A longer, but perhaps more honest, title for the new film Star Wars: The Rise of Skywalker might be Low Stakes Space Quibbles: Please Stop Yelling at Us, as the entire film views like an apology to fans upset by the last Star Wars film’s attempts to let girls play too. And part of that apology seems to include giving The Last Jedi’s breakout star Kelly Marie Tran as little to do in The Rise of Skywalker as possible. But according to the film’s creators, it’s not a low stakes way to appease fans riled up at having an Asian actress participate in the franchise. It’s actually Carrie Fisher’s fault.
In a recent interview with Awards Daily, Rise of Skywalker screenwriter Chris Terrio said that he and director J.J. Abrams totally wanted to have Tran do lots of acting but that diva Carrie Fisher wouldn’t cooperate, posthumously, in the CGI footage:
“One of the reasons that Rose has a few less scenes than we would like her to have has to do with the difficulty of using Carrie’s footage in the way we wanted to,” Terrio said. “We wanted Rose to be the anchor at the rebel base who was with Leia. We thought we couldn’t leave Leia at the base without any of the principals who we love, so Leia and Rose were working together.”
In the Star Wars universe Tran’s character, Rose Tico, is a Resistance engineer whose sister Paige was killed early in The Last Jedi. In that film, Rose plays a pivotal role in a high stakes mission. It was Tran’s first film role and as a thank you for her efforts, she was harassed off social media by a subset of racist Star Wars fanatics who get angry when women in the films do more than wait to be rescued in gold bikinis.
Instead of writing new scenes that would give Tran’s character at least as satisfying a resolution as the one they gave to the robots, when they realized the CGI wasn’t going to work out, the men in charge chose to simply have her run around and gape at all the scary space tension for a few seconds every thirty minutes or so.
Maybe Tran’s exclusion from the film can be chalked up to the difficulty of editing in the sorely missed Carrie Fisher as General Leia. But these are men who are widely considered to be the best in the business at creating big-budget, widely appealing franchises. If they had really wanted to give Tran something to do, it seems like they must have been good enough at their jobs to have found a way. More likely, the narrative is the result of a studio attempting to remove any Star Wars elements that get the “fans” riled up, to avoid controversy and maximize profits.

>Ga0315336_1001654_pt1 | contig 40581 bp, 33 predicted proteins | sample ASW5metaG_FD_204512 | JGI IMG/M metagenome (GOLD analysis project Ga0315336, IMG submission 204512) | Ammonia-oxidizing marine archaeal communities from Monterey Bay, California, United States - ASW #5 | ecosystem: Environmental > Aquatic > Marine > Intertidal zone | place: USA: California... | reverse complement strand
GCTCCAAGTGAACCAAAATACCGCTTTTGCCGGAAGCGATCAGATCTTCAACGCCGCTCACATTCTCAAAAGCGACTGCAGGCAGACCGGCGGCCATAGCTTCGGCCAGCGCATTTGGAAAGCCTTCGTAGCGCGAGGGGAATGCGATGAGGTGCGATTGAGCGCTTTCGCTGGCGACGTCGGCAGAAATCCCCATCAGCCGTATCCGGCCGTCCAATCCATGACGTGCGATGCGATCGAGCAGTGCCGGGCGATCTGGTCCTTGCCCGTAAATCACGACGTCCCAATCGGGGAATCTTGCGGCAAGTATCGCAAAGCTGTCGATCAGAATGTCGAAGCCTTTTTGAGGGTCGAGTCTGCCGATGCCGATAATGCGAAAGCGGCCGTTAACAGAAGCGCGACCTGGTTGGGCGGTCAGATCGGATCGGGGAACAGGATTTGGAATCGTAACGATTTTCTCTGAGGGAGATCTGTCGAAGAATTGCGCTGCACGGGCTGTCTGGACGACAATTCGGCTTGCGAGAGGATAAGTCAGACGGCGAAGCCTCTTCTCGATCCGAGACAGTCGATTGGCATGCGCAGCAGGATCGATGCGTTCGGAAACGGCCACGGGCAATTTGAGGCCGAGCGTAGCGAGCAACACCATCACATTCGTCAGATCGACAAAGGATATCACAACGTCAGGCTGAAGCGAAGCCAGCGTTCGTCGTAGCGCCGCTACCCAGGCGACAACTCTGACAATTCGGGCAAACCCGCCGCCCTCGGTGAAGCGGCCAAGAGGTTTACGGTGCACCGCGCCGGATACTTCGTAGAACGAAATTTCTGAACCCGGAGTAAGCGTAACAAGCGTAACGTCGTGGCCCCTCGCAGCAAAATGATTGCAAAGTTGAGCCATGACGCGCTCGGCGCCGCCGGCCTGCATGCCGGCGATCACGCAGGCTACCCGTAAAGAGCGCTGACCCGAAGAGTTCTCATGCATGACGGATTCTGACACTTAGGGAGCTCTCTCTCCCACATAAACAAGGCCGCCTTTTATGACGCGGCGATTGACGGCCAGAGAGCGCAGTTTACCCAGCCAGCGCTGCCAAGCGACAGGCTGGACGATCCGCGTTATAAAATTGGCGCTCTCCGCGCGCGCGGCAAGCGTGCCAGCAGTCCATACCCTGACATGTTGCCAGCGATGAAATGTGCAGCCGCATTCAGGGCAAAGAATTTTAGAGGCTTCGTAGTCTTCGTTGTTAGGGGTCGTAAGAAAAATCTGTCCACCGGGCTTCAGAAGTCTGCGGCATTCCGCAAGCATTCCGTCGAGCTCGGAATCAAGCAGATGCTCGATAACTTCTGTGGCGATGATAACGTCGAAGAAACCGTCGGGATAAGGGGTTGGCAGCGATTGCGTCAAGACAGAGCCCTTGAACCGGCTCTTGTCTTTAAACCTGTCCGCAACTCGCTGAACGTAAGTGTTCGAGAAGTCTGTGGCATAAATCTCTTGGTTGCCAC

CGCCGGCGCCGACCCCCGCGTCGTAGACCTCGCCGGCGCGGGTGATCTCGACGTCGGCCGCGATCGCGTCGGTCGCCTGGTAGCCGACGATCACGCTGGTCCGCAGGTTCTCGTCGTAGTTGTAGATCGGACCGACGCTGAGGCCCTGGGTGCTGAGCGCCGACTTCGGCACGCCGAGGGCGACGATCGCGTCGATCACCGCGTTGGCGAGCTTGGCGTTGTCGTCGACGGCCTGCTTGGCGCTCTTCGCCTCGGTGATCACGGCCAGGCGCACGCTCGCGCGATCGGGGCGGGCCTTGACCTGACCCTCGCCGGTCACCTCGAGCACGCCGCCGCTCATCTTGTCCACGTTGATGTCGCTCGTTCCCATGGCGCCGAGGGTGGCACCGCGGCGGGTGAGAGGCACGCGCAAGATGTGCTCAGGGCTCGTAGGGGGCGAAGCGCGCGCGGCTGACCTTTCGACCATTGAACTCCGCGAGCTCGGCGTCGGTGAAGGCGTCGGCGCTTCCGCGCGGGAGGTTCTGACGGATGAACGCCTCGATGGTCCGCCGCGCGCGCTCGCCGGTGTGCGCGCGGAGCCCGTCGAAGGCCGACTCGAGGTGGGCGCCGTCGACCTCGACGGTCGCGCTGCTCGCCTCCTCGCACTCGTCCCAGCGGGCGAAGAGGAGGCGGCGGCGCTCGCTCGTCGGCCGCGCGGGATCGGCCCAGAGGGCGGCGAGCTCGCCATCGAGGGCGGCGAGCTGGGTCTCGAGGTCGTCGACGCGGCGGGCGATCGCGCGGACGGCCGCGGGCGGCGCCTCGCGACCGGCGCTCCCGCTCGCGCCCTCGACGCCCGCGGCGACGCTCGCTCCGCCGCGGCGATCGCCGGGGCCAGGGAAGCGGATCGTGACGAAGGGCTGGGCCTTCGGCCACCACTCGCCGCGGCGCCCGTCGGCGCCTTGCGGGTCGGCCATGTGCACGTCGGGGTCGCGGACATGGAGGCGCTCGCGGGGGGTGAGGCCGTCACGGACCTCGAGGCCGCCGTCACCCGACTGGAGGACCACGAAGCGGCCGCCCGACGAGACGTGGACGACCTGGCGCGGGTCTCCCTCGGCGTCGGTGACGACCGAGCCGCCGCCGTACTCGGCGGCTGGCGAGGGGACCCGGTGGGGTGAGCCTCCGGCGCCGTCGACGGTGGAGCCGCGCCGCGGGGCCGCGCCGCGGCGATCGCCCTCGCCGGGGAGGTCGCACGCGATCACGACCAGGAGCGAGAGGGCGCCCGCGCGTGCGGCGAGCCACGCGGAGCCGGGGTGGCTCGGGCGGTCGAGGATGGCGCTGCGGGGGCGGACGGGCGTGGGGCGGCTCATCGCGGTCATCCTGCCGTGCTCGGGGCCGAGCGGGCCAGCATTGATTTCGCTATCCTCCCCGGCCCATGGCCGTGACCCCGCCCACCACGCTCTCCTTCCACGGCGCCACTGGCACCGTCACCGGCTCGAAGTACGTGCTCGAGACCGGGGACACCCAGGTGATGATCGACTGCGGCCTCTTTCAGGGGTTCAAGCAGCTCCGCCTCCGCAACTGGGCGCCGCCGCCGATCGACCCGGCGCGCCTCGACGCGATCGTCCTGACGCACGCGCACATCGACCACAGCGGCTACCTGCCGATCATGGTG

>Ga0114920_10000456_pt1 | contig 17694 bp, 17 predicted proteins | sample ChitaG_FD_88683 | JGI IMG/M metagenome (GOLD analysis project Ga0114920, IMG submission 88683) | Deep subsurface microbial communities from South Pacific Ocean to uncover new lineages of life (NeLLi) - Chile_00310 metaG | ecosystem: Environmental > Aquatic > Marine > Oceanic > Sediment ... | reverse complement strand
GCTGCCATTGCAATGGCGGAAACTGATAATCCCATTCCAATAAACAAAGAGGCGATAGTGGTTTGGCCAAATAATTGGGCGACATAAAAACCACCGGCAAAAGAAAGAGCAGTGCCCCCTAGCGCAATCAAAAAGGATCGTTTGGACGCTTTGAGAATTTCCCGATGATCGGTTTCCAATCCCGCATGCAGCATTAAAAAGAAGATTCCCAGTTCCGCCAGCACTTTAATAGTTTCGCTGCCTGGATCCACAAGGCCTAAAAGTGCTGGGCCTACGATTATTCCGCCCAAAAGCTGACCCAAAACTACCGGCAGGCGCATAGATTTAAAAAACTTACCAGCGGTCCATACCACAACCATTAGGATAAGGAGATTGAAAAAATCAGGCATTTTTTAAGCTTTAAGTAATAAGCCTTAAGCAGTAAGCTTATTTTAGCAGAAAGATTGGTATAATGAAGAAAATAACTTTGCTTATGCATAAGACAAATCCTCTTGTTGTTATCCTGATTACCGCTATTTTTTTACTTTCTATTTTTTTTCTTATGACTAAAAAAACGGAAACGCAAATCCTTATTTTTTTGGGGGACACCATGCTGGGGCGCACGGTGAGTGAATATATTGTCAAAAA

Or perhaps, optimistically, it’s simply a side effect of putting an epic narrative into the hands of an all-white, predominately male writing and production team that didn’t quite realize the audience would miss her. But sure, go ahead and blame Carrie Fisher.
Update, December 30, 6:30 p.m.: In a statement to Vulture, Terrio has clarified that when he blamed excluding Tran from the movie on the “difficulty of using Carrie’s footage in the way we wanted to,” he didn’t mean any scenes presumably featuring Tran actually made it into the final draft of the film’s script:
“I badly misspoke if in an earlier statement I implied that any cut scenes between Rose and Leia were the fault of our VFX team and the wizards at ILM,” Terrio said. “In that earlier interview, I was referring to a specific scene in which Leia’s emotional state in Episode VII did not seem to match the scene we wrote for use in Episode IX, and so it was cut at the script stage before the VFX work was done. If we had chosen to use the scene, ILM would have made it look perfect. They always do. ILM performed actual miracles at every stage of the creative process in Episode IX. I remain in awe of their work.”